Some 19,000 of the refugees are now staying in Bhashan Char island
Bangladesh wants to send more than 80,000 Rohingya refugees to Bhashan Char facilities after sealing an agreement for the United Nations.
Some 19,000 of the refugees have already relocated from Cox's Bazar to Bhashan Char, despite doubts raised by aid groups.
Bangladesh refugee commissioner Shah Rezwan Hayat said that tens of thousands more would go once the monsoon storms end in November. "We are aiming to relocate some 81,000 [Rohingya] to Bhashan Char by the end of February to complete the 100,000 quota," he told AFP.
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The government has spent about $350 million building shelters on the 53 square kilometre (20 square mile) island which was formed by tidal silt deposits about 20 years ago.
Some Rohingya groups alleged that people were forced to go to Bhashan Char, which is 60 kilometres (37 miles) from the Bangladesh mainland.
More than 850,000 Rohingyas have been living in camps in Cox's Bazar since they fled a Myanmar military clampdown in 2017 that the UN says could be genocide.
Bangladesh has been praised for taking in the refugees who poured across the border. Meanwhile, the government has engaged the international community to help press the Myanmar government to take them back.
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While a Bangladesh security intelligence agency is responsible for relocating the refugees, the government denies that any coercion has been used.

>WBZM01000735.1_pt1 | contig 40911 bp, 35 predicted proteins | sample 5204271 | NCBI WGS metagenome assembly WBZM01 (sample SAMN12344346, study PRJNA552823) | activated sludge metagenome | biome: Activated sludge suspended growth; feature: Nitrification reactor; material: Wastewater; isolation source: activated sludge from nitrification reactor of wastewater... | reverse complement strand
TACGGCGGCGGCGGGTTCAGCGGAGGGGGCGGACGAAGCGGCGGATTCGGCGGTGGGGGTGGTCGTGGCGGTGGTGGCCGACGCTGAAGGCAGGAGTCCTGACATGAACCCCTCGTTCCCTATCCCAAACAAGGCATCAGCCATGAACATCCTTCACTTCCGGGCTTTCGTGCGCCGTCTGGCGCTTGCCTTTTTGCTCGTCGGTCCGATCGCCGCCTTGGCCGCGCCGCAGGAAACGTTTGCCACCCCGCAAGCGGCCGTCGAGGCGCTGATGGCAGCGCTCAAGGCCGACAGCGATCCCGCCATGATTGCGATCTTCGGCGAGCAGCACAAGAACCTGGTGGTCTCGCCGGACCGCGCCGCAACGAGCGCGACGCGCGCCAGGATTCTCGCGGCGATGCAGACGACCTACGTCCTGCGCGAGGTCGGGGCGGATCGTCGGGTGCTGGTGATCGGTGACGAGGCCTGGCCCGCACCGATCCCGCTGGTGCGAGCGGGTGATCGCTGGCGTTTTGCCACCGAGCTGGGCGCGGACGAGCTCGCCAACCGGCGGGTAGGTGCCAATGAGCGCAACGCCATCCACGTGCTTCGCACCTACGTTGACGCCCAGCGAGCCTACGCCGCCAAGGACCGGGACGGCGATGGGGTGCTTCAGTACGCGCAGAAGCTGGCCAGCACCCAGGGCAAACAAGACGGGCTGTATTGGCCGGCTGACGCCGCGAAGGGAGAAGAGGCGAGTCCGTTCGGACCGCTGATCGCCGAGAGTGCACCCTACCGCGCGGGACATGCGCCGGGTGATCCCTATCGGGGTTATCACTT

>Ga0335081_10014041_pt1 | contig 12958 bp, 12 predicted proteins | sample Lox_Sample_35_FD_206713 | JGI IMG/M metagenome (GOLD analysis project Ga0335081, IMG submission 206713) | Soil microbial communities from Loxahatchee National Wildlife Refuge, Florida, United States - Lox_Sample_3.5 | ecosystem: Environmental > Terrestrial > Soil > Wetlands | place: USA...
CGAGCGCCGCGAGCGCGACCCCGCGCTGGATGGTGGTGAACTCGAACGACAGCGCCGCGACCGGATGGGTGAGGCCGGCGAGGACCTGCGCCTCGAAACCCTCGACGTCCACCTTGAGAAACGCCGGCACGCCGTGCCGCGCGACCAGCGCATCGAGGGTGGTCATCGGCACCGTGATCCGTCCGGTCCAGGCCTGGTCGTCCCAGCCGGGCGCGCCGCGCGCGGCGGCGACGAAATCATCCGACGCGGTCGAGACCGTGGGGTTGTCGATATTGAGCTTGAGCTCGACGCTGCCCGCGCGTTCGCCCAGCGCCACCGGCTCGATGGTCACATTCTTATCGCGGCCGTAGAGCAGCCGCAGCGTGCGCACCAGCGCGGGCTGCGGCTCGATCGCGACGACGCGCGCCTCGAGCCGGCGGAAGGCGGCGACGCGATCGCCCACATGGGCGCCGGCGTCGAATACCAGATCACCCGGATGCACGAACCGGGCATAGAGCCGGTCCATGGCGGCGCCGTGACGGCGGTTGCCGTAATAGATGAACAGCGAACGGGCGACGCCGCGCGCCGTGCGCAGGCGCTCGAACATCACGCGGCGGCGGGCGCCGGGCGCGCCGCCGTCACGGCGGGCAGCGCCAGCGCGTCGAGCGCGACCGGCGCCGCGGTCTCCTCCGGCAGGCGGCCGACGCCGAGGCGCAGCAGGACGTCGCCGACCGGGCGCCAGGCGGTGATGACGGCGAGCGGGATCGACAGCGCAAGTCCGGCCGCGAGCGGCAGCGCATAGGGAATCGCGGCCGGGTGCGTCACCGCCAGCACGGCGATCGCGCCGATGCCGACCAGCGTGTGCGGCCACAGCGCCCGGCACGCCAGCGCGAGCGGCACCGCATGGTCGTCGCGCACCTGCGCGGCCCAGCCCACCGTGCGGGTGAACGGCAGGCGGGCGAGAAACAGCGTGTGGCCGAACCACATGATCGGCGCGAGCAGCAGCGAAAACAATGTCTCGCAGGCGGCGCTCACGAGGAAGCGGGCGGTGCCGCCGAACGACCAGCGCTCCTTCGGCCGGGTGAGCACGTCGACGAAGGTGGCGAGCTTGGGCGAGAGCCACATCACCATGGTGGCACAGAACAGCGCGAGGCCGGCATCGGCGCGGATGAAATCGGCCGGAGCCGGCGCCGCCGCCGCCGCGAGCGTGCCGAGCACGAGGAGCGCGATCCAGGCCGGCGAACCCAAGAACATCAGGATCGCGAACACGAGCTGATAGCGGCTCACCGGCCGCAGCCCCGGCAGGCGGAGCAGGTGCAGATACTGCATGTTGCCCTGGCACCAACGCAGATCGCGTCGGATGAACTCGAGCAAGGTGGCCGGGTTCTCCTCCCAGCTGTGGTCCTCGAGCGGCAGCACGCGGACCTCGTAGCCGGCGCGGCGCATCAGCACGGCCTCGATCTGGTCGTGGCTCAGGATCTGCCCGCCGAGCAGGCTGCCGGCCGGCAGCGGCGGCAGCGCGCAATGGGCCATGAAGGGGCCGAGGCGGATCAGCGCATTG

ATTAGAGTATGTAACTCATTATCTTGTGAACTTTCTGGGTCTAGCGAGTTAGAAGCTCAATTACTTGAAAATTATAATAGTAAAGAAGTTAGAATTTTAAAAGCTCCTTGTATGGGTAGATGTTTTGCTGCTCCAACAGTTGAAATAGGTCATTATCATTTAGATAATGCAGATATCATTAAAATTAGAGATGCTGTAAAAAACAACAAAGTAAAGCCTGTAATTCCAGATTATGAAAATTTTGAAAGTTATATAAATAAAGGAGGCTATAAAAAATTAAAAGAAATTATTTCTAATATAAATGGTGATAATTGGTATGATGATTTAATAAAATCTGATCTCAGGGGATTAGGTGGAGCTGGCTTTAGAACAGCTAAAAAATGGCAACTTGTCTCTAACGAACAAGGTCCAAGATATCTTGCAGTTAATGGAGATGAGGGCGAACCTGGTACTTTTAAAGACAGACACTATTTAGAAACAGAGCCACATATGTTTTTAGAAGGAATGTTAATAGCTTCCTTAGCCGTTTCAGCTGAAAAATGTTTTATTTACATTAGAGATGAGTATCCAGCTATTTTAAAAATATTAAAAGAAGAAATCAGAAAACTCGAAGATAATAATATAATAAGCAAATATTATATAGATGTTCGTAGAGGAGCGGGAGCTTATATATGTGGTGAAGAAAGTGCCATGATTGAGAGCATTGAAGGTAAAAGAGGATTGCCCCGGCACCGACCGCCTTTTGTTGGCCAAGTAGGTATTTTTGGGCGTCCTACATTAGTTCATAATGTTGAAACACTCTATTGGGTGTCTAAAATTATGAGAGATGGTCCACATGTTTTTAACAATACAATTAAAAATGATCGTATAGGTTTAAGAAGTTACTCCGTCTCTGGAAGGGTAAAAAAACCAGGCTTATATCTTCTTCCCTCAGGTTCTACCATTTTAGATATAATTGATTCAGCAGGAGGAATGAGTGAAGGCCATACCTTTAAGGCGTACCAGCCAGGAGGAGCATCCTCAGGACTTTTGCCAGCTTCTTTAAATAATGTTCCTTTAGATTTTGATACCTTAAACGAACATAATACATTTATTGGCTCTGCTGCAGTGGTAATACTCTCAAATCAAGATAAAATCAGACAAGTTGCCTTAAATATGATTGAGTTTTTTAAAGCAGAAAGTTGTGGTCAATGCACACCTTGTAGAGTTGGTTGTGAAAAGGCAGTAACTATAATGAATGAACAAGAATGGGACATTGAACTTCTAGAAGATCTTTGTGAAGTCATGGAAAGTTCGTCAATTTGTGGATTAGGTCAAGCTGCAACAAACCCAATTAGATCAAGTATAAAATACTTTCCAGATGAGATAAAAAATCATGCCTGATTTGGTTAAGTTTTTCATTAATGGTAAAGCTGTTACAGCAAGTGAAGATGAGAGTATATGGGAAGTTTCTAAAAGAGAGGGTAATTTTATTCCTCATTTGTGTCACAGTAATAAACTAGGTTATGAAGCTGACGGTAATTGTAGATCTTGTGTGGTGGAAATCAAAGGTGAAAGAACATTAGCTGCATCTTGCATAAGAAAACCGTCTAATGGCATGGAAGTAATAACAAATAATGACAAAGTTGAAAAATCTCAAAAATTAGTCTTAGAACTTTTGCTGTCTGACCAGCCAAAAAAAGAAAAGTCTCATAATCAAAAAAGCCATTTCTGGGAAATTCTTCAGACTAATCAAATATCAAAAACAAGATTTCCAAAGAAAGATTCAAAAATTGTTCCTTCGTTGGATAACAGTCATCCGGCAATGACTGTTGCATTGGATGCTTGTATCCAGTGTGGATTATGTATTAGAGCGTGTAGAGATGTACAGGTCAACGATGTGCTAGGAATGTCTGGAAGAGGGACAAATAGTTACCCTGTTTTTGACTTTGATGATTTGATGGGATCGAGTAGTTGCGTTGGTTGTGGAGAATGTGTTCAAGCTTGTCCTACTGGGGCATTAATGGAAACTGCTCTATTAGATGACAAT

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Still, several hundred Rohingya have fled Bhashan Char only to be detained on other islands or in coastal villages. Dozens died after a fishing boat packed with Rohingya trying to flee the island sank in August.
The UN had expressed doubts about the relocations. But Bangladesh and UN officials said a deal has been agreed to give the UN a role in providing humanitarian assistance and monitoring conditions on the island.
"We can confirm that the UN will sign a memorandum of understanding with the government to protect Rohingya refugees in Bhashan Char on Saturday," a spokesperson for UNHCR told AFP.
Refugee commissioner Hayat said the UN would play a bigger role on the island than they do now in the mainland refugee camps, where they already have extensive operations.
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He said: "Bhashan Char residents will receive similar treatment, humanitarian response-wise, to what is now provided to people in the Cox's Bazar camps."
He added that there would also be greater opportunities for Rohingya to work on the island than there are now in the rigidly policed camps.
But Amnesty International raised new concerns over the relocations and highlighted the attempts made by refugees on the island to get away again.
"Some refugees have drowned at sea and many are either being arrested, detained, or forcibly returned to the island," Saad Hammadi, Amnesty's South Asia campaigner, told AFP.
He said Bangladesh, the UN, and donor countries should "develop a rights-respecting policy and ensure the participation of Rohingya refugees in decisions that affect their lives."
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